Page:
Journal Title (Medline/Pubmed accepted abbreviation): Am. J. Physiol. Endocrin. Metab.
Page numbers: E564-E570
doi (if applicable): 10.1152/ajpendo.00383.2010
Summary of Background and Research Design
Background: Statins are drugs commonly used for lowering cholesterol. A negative side effect that has been reported while taking statins is muscle weakness. There is evidence that statins may interfere with expression of eukaryotic initiation factor 2B (eIF2B), which is cellular protein that promotes muscle protein synthesis.
Research goal: To better understand the relationship between statin-related reductions in protein synthesis and eIF2B in a muscle cell model.
Cell model: C2C12 are cells derived from murine (mouse) muscle cells.
Treatments/Protocol: Cells were treated with simvastatin (concentration of 10 µM), a statin drug, for 24 hrs. As a control, an equal volume of simvastatin-free medium was added to an identical culture. Also as a control, mevalonate was added to cells in the presence and absence of simvastatin. [NOTE: Mevalonate is the product of HMG-CoA reductase, the enzyme that statins inhibit. By adding mevalonate, the authors are “undoing” the effects of the statin inhibitor. As such, if simvastatin’s actions are important for reducing muscle protein synthesis, addition of mevalonate to simvastatin-treated cells should normalize protein synthesis]. During the last 30 min of incubation, 35S-labeled sulfur-containing amino acids (methionine and cysteine) were added to the media in order to measure its incorporation into protein and, therefore, the rate of protein synthesis. eIF2B activity was also assayed by looking at eIF2B guanine nucleotide exchange, the activity for which the eIF2B enzyme is responsible. Abundance and phosphorylation status (determines if enzymes are activated) of specific proteins were analyzed using Western blot and total RNA levels were analyzed using quantitative real-time polymerase chain reaction (PCR).
Summary of research findings:
- Protein synthesis was substantially repressed when simvastatin was added to cells. When mevalonate was added, the rate of protein synthesis was rescued.
- The quantity of all 5 subunits of eIF2B was reduced with simvastatin treatment, but the mRNA quantity was the same, meaning that the rate of protein translation was repressed and/or the rate of degradation was increased.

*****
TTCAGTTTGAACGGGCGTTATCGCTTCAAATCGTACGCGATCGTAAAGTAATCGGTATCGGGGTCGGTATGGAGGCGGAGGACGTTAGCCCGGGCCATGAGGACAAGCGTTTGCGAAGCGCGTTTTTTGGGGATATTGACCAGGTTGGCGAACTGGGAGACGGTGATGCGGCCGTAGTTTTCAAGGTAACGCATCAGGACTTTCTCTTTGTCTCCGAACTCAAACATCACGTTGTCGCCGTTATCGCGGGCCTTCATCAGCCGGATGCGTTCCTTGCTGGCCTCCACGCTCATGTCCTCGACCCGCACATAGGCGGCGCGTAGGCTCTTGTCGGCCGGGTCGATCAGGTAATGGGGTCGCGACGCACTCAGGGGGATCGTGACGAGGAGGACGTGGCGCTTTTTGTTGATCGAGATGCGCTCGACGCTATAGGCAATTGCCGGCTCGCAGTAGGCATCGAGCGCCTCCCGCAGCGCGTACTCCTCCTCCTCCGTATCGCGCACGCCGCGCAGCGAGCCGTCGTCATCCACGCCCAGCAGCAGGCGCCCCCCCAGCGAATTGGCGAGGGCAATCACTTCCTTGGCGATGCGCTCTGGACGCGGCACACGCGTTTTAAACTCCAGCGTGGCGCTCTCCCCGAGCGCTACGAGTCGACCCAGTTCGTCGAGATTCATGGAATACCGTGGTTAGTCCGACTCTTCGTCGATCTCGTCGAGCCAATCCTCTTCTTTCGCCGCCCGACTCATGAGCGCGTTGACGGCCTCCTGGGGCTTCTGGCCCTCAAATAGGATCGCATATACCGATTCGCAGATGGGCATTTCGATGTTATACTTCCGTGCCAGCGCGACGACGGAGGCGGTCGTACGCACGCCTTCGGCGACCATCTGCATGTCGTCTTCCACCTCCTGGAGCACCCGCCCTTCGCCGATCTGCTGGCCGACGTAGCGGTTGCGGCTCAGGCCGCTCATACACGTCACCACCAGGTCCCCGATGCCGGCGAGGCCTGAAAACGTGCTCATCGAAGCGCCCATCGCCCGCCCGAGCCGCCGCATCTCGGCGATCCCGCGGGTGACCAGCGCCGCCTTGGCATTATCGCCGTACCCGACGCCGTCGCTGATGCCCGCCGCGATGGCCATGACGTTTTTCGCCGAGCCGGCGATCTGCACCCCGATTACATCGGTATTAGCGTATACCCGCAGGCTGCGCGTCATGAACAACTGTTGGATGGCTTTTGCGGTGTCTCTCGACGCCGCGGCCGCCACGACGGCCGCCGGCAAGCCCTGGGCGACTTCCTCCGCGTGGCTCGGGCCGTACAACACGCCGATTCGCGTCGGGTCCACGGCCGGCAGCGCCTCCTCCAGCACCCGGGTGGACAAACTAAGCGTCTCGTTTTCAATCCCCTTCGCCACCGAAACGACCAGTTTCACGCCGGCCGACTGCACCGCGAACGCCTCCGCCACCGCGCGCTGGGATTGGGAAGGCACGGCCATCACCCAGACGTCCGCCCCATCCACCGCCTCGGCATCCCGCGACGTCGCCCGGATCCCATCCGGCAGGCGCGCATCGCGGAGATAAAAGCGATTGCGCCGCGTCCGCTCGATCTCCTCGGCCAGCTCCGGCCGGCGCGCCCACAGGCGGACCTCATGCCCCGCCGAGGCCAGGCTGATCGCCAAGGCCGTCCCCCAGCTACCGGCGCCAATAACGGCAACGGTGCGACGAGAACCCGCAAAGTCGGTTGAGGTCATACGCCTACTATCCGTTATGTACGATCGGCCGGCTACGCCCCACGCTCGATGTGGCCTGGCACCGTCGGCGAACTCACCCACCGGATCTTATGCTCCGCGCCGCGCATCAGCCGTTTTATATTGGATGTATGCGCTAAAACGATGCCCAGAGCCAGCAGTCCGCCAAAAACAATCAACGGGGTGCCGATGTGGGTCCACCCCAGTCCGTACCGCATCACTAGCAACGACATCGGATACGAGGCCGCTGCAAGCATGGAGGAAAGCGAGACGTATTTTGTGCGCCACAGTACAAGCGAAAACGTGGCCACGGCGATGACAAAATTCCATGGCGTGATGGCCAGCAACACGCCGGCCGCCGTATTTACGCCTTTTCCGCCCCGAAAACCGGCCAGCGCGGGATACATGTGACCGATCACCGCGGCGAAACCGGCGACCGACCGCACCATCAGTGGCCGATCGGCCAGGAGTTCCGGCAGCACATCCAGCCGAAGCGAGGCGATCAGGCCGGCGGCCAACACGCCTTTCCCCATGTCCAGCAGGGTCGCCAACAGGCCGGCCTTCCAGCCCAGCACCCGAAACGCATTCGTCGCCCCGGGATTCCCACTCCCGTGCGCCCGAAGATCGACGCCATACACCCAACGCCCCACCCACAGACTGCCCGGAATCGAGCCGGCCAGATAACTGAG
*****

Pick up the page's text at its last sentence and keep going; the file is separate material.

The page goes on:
- The activity of the eIF2B protein was reduced about 20% in the presence of simvastatin.
- The authors suspected that the ubiquitin proteasome pathway (the complex that breaks down old, used, or unnecessary proteins) might be breaking down eIF2B, and that simvastatin may be influencing the ubiquitin proteasome pathway. When the cells were treated with both simvastatin and a compound that inhibits the ubiquitin proteasome pathway (MG-132), eIF2B expression was normalized. This suggests that eIF2B is getting degraded by the proteasome at a faster rate in the presence of simvastatin.
Interpretation of findings/Key practice applications:
Patients on statin medications sometimes experience muscle weakness and this study sheds light on the possible mechanism. Statins may cause eIF2B to be degraded more rapidly by the proteasome, therefore decreasing the rate of protein synthesis in muscle cells. A key limitation to this study, however, was the dose of simvastatin necessary to produce these effects. The authors found no effects at a concentration of 0.1µM, intermediate effects at a concentration of 1µM, and the above-mentioned effects at 10 µM. However, the blood levels of this drug in therapeutic usage in humans are generally in the submicromolar range. Thus, it is not clear if the findings of this study, while interesting from a basic science standpoint, can be extrapolated to the clinical setting. If a patient is on statins and is experiencing muscle weakness he or she should discuss it with a physician.